Hannibal Lecter has become an iconic figure, the embodiment of sophisticated evil. While it was The Silence of the Lambs that brought Lecter his status, many people do not realize our wicked cannibal psychiatrist made his literary and cinematic debut in another project. Manhunter, the first cinematic version of Thomas Harris' Red Dragon, has been lost in the shuffle of Lecter-related work. While it is a bit dated and more interested in style than substance, there is enough in Manhunter to make it worth a viewing.
Former FBI criminal profiler Will Graham (William Petersen) reluctantly comes out of retirement to just consult on a new serial killer case. His former boss Jack Crawford (Dennis Farina) needs Graham's help on a gruesome case the FBI agents nickname "The Tooth Fairy" for the killer's penchant of biting his victims.
Graham works methodically, but the Tooth Fairy case is connected to his last case. That case nearly killed him and left him emotionally traumatized. The Tooth Fairy case brings him full circle, as he has to confront Dr. Hannibal Lecktor (Brian Cox), the cannibal who nearly killed Graham last time. Lecktor may have insight into the Tooth Fairy case, but he isn't about to let a chance to get back at Graham go by.
As a side note, Manhunter opted to change the spelling from "Lecter" to "Lecktor".
The actual Tooth Fairy, after a lot of detective work, is eventually identified as socially awkward Francis Dollarhyde (Tom Noonan), who has already killed Graham's nemesis, tabloid reporter Freddy Lounds (Stephen Lang) as part of Lecktor's revenge. It's a race now to save both Graham's wife and son from Lecktor's machinations and Dollarhyde's blind coworker Rita (Joan Allen), the Tooth Fairy's next potential victim.
There is not much in Manhunter to suggest it is anything more than a B-Movie with suggestions of creepiness but not much in terms of gore. This is actually a plus in writer/director Michael Mann's adaptation, as he resists the temptation to be graphic in terms of the on-screen violence. Even the moments that suggest horror (like a scene where a tween accidentally sees crime photos) are quite restrained.
Whether this is what audiences want or not I cannot guess at, but Manhunter is not interested in the crimes themselves, let alone the gory details. Instead, it is meant as an exploration of Will Graham's tortured psyche. Perhaps that explains why Petersen is restrained and almost passive in Manhunter, displaying a man who doesn't display much.
As played by Petersen, Will Graham is a still man, one who doesn't want to let the past haunt him but which still does. I think people may find him a bit emotionalless and remote, but I think this is how the character is meant to be. As such, his general passivity works.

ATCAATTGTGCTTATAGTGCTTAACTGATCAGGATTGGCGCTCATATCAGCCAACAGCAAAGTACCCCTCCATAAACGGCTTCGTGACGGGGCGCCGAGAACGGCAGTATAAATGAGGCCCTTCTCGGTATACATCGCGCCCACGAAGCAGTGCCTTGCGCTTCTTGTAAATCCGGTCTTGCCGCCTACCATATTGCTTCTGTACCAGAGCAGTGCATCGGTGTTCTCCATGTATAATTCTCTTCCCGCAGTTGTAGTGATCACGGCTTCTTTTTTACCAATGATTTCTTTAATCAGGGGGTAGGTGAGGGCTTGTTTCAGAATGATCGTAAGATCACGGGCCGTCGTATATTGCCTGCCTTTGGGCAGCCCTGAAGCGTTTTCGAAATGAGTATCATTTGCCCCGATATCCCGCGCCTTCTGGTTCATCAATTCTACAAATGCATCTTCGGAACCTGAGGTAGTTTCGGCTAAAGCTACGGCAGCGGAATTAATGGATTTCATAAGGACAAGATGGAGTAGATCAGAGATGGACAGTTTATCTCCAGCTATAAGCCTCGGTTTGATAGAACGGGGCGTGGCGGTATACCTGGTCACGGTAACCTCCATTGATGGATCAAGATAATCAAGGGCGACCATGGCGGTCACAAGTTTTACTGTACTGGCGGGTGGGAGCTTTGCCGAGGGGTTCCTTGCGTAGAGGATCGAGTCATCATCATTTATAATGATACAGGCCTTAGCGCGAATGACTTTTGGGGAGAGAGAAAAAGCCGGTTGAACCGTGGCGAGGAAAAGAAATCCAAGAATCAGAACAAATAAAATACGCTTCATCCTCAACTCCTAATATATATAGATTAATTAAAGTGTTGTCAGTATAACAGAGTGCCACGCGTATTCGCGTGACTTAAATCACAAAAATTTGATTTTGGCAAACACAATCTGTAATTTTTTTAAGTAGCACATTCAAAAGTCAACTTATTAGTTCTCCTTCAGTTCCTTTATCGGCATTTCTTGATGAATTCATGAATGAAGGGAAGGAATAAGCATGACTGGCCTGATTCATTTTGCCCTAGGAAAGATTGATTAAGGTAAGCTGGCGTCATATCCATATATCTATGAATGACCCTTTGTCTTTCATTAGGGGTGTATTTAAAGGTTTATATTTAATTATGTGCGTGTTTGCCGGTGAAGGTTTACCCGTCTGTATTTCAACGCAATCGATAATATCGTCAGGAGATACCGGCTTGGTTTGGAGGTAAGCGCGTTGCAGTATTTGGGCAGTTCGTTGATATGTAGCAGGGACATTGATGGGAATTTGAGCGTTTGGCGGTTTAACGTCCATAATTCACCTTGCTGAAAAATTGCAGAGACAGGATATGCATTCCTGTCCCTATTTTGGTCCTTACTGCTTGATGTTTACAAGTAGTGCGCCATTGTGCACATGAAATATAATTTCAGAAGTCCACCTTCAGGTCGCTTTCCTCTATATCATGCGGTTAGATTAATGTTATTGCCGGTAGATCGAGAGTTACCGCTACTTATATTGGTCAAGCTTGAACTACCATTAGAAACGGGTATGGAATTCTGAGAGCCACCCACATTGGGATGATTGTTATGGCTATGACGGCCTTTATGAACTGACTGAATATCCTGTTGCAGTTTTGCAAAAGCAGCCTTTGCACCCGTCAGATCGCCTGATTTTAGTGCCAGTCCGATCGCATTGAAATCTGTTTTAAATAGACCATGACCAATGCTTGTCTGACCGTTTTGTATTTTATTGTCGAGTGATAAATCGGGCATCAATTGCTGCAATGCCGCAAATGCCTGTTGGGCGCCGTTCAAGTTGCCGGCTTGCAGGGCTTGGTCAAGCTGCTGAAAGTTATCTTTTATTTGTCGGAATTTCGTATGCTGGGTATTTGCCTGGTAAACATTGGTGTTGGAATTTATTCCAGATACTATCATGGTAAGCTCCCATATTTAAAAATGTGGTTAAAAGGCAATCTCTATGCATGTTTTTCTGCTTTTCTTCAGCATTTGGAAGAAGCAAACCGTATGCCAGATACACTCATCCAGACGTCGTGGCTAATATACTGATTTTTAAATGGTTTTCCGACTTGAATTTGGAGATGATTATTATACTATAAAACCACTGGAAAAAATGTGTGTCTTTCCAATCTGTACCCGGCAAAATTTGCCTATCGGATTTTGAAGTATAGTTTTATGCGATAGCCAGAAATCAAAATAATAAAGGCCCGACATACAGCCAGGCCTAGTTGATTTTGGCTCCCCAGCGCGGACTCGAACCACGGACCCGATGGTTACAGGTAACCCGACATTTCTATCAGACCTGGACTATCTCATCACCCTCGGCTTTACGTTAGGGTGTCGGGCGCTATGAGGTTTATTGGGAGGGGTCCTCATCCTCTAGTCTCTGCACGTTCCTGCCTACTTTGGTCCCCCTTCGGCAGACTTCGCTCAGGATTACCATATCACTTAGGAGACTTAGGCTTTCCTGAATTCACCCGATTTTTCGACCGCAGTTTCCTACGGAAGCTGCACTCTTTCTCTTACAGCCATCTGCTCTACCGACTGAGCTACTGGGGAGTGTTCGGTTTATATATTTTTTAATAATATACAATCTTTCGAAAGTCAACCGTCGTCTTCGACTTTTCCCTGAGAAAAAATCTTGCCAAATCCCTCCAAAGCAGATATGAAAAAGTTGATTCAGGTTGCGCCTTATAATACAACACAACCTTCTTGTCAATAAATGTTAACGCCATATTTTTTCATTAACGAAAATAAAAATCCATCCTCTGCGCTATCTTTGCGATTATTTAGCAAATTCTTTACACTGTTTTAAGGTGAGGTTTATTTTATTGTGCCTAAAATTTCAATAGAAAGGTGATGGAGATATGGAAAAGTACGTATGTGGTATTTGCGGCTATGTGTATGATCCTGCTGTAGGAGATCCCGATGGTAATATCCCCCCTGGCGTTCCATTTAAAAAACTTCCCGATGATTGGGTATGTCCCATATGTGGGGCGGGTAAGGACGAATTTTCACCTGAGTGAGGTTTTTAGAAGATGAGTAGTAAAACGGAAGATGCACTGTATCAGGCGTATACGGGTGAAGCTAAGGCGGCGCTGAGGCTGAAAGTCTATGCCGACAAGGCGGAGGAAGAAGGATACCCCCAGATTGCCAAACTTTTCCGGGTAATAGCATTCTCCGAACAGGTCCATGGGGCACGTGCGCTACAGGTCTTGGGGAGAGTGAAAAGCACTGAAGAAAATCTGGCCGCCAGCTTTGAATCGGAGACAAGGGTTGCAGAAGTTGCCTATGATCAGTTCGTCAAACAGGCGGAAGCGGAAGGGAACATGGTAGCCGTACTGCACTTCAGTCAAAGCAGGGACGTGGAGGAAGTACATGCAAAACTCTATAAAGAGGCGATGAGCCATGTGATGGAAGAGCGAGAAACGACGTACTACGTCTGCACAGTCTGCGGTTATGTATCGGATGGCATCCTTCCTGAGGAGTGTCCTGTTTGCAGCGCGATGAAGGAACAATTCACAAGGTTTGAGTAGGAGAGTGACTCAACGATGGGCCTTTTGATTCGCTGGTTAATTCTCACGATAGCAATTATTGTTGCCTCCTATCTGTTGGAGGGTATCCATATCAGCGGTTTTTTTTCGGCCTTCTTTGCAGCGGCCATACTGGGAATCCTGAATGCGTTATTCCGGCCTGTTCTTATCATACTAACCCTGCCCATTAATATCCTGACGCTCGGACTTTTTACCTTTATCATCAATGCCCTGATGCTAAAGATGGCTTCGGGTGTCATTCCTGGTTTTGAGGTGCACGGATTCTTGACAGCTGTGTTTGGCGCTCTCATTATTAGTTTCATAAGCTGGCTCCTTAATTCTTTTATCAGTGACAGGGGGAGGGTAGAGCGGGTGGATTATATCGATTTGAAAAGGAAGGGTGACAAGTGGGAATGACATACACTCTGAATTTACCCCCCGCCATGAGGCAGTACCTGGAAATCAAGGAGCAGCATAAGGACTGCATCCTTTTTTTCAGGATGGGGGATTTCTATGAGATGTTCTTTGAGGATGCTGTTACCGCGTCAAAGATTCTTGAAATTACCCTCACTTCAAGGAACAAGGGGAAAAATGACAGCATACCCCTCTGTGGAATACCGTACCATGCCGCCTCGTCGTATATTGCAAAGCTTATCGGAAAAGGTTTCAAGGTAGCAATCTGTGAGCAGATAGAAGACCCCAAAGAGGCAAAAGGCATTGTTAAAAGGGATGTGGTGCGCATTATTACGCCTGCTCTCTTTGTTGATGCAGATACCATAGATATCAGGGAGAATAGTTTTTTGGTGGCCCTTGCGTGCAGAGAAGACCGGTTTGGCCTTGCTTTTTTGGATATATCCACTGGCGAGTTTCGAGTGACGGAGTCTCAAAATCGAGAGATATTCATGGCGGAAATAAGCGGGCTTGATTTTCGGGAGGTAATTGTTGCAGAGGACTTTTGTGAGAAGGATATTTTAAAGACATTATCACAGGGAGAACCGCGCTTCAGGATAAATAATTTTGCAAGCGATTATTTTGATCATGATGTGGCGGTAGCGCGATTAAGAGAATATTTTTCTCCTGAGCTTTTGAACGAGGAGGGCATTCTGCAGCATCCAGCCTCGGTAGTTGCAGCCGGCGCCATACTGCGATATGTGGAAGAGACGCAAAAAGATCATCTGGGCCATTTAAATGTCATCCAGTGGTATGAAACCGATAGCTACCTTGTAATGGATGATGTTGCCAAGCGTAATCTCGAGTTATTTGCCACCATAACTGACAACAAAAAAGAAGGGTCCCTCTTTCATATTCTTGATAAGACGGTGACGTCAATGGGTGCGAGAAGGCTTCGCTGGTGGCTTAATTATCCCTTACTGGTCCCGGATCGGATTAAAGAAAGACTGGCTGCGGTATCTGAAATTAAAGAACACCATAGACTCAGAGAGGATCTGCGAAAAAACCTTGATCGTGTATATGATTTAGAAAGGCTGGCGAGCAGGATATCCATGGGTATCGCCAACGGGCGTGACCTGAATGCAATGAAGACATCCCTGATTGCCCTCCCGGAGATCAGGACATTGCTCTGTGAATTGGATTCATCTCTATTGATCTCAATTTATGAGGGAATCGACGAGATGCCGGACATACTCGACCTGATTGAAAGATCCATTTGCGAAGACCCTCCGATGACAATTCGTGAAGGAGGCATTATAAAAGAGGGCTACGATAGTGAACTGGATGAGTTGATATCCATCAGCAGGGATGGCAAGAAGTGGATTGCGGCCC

Manhunter may also disappoint Lecter fans because the bad doctor does not feature prominently in the film. It takes a good twenty-three minutes for him to even appear, and Cox doesn't play him as a major threat, let alone a psychopathic criminal genius. Instead, Cox makes Lecktor into the cliché of someone who thinks he is a psychopathic criminal genius.
A lot of the performances in Manhunter are surprisingly quiet, stripped of grandiose manners. Up to a point this is good, but at times it seems unrealistic. Kim Greist as Will's wife Molly seems merely slightly perturbed at having to hide out with her son to avoid the dangerous Tooth Fairy. There's little to suggest anger or fear, merely inconvenience.
I think it is because Manhunter is more interested in the investigation: the forensics, the actual detective work, than it is in plunging into both the horrors of Lecktor and Dollarhyde or the psychological toll on the FBI agents. Manhunter is quite respectful of how the note from the Tooth Fairy to Lecktor is quickly investigated.
Manhunter is also a film that is awash with visual splendor: deep blues and greens dominate the film, along with a synthesizer score and songs that make it play like a Miami Vice spinoff. One senses that Mann was trying to go for some great visual moment, but the concluding confrontation between Graham and Dollarhyde to Iron Butterfly's In-A-Gadda-Da-Vida didn't feel as cinematic as he wanted it to. The visuals also become dominant when Dollarhyde spies Rita with a fellow coworker. He sees something almost erotic, while the reality shows something quite innocent.
If one thinks on Manhunter, some things just seem so odd. Rita opting to make love to Dollarhyde make her look like a tramp (and despite her work, the casting of the sighted Allen would now be called "problematic"). It doesn't seem to fit, as does Lounds' harassment of Graham and his abduction.
Manhunter feels and looks like an 80's film. This isn't a slam on it, just an acknowledgment that it is a bit dated now. However, it isn't a bad film and has a nice visual style that can be appreciated.
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